Investment is one of the central engines of growth. But we don’t just need investment, we need intelligent investment. We need investment that fosters green growth, we need investment that supports innovation and entrepreneurship.
The OECD has been a successful international standard-setter for over 50 years, and we have developed a wealth of experience and best practice in achieving international cooperation and coordination. But to bring international law into the 21st century we need a global dialogue, a multi-stakeholder debate on the way forward.
Institutional investors (investment funds, insurance companies and pension funds) are major collectors of savings and suppliers of funds to financial markets. Their role as financial intermediaries and their impact on investment strategies have grown significantly over recent years along with deregulation and globalisation of financial markets.
This publication provides a unique set of statistics that reflect the level and structure of the financial assets of institutional investors in the OECD countries, and in the Russian Federation. Concepts and definitions are predominantly based on the System of National Accounts. Data are derived from national sources.
Data include outstanding amounts of financial assets such as currency and deposits, securities, loans, and shares. When relevant, they are further broken down according to maturity and residency. The publication covers investment funds, of which open-end companies and closed-end companies, as well as insurance corporations and autonomous pension funds. Indicators are presented as percentages of GDP allowing for international comparisons, and at country level, both in national currency and as percentages of total financial assets of the investor. Time series display available data for the last eight years.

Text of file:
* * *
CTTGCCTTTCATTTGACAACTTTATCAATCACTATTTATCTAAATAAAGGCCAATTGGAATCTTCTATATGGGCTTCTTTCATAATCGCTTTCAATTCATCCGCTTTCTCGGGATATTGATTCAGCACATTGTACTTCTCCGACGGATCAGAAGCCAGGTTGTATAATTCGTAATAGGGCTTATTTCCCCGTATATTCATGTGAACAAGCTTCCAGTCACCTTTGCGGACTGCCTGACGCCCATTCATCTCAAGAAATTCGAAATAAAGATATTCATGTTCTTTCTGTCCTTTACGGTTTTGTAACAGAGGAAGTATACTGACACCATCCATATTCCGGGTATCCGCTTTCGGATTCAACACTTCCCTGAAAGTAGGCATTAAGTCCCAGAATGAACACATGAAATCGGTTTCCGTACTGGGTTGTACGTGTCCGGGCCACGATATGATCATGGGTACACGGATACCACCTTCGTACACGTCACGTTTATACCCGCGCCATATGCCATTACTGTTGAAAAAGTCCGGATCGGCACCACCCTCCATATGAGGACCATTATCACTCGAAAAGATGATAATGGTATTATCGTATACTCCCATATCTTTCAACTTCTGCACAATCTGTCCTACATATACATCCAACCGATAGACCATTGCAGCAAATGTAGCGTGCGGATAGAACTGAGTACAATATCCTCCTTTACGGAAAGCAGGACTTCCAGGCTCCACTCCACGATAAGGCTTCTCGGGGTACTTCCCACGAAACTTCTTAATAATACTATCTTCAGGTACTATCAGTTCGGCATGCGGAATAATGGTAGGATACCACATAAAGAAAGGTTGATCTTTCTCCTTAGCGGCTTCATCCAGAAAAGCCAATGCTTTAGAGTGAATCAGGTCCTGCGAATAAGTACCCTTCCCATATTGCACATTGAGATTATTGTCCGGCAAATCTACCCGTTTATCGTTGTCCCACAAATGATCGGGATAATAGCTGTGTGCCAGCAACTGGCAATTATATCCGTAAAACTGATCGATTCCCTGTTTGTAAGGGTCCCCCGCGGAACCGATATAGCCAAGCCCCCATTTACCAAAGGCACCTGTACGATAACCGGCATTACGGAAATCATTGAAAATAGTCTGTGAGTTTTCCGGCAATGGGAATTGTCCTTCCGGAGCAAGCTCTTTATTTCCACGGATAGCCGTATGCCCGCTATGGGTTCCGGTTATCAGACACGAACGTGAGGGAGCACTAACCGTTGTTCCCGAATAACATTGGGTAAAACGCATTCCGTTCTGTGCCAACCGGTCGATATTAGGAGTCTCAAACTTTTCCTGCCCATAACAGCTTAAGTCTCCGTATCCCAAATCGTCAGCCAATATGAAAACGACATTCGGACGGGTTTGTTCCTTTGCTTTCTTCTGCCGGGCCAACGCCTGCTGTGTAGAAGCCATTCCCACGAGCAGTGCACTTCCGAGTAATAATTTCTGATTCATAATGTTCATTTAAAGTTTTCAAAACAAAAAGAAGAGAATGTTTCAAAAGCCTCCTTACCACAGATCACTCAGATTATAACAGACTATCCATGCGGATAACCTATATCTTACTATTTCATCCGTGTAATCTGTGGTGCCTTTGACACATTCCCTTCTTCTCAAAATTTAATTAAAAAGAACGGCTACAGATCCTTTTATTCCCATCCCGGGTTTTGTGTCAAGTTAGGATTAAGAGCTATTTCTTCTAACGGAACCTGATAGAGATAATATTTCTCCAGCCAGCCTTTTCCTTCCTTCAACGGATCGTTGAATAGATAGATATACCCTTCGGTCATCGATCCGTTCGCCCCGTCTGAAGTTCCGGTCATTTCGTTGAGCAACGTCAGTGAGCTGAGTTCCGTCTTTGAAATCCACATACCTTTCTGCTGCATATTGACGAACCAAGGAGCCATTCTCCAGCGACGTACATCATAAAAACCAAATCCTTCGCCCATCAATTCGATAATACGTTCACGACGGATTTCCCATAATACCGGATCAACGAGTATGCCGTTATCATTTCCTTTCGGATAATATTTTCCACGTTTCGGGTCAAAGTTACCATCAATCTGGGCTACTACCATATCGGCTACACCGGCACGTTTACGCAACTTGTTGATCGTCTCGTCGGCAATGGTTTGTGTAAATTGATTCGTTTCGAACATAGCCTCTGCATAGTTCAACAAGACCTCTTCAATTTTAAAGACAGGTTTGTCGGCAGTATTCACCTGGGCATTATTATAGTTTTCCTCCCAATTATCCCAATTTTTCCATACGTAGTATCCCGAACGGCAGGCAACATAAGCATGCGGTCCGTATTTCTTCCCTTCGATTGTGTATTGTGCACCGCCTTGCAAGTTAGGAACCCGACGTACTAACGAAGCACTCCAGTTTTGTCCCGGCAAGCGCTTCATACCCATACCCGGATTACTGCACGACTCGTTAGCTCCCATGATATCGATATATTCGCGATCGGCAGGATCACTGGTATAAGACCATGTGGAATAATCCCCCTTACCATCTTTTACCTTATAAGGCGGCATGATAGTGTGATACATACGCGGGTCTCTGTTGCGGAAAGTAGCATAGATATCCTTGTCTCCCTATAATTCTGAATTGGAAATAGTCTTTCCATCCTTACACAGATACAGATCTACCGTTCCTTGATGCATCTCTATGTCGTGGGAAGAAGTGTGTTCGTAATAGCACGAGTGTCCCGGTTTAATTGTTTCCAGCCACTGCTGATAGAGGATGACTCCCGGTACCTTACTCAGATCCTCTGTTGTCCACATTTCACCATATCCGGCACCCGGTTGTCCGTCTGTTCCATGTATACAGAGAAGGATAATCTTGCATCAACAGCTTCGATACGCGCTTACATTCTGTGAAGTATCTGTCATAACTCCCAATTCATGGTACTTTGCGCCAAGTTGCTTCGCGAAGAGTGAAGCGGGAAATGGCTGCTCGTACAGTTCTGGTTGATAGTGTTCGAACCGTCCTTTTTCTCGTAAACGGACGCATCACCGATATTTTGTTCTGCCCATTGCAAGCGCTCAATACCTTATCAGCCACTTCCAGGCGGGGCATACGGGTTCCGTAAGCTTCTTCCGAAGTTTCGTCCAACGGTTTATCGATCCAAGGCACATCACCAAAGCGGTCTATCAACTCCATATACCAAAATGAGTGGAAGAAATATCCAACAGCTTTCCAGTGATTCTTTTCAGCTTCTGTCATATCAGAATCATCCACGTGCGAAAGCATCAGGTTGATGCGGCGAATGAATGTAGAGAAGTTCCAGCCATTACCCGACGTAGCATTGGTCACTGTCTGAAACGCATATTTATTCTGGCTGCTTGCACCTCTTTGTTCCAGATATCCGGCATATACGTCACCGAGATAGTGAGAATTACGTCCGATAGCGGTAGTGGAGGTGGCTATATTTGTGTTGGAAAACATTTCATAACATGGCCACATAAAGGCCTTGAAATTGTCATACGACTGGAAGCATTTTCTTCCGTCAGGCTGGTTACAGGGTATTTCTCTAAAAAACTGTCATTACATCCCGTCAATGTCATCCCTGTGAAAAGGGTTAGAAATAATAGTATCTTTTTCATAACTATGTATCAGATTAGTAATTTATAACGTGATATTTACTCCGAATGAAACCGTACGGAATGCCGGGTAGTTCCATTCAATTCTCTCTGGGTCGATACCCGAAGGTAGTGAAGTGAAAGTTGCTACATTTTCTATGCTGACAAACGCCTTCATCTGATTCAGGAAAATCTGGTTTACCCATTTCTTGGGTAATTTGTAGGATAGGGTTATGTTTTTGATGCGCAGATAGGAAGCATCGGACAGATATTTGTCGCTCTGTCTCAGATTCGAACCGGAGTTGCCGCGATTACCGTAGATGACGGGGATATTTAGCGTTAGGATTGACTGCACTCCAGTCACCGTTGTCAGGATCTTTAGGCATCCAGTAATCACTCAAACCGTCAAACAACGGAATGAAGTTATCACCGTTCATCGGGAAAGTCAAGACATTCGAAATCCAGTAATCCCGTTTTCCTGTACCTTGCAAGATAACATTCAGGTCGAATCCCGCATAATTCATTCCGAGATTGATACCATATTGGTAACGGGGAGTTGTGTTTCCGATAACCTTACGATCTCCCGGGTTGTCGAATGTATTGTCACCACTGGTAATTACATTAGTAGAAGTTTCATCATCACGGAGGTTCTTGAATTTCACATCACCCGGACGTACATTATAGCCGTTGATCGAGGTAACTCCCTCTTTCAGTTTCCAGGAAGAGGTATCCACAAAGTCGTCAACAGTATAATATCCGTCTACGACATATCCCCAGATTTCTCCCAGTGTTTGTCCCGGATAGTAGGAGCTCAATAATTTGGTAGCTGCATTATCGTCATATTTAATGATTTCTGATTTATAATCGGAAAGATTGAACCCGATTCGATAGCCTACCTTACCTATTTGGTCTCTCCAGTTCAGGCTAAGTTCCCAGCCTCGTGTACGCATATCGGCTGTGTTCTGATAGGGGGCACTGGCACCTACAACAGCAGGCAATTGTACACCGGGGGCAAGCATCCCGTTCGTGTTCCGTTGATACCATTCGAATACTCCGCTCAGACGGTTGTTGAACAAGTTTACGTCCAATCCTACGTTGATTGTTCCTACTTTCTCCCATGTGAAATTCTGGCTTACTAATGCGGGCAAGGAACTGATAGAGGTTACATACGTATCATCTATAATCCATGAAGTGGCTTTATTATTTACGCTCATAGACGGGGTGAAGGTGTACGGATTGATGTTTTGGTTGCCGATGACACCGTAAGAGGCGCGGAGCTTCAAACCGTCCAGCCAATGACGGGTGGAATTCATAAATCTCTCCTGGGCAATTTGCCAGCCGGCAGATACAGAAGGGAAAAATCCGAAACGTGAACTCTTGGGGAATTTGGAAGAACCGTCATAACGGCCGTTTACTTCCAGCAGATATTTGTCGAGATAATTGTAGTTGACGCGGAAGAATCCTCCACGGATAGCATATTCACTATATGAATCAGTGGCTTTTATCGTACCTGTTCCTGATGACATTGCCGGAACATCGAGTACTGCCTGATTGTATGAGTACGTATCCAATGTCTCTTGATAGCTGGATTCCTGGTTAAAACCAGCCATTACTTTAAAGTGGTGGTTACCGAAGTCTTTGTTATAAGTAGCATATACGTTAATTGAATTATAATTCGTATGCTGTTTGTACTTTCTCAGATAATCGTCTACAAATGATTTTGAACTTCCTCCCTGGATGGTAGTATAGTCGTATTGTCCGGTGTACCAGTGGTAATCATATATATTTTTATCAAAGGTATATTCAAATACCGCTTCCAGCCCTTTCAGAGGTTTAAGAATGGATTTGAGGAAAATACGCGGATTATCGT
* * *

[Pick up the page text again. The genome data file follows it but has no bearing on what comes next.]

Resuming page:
This page contains all information relating to implementation of the OECD Anti-Bribery Convention in the United Kingdom.
There have been inaccurate reports that the OECD has announced an investigation into G4S, a UK company that provides security equipment and services. It is in fact the UK National Contact Point for the OECD Guidelines of Multinational Enterprises that is looking at a complaint.
The United Kingdom has significantly boosted its foreign bribery enforcement efforts but needs to be more transparent when resolving cases.
We recently received assurances from the highest levels of the UK government that they would issue guidance which would allow the UK’s Bribery Act 2010 to enter into force,” said OECD Secretary-General Angel Gurría.
The OECD’s Working Group on Bribery has today received assurances from the highest levels of the UK government that the guidance necessary to implement the nation’s Bribery Act 2010 will be published shortly.
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This report was approved and adopted by the Working Group on Bribery in International Business Transactions on 16 December 2010.
OECD Secretary-General Angel Gurría today welcomed the passage into law of the UK Bribery Bill.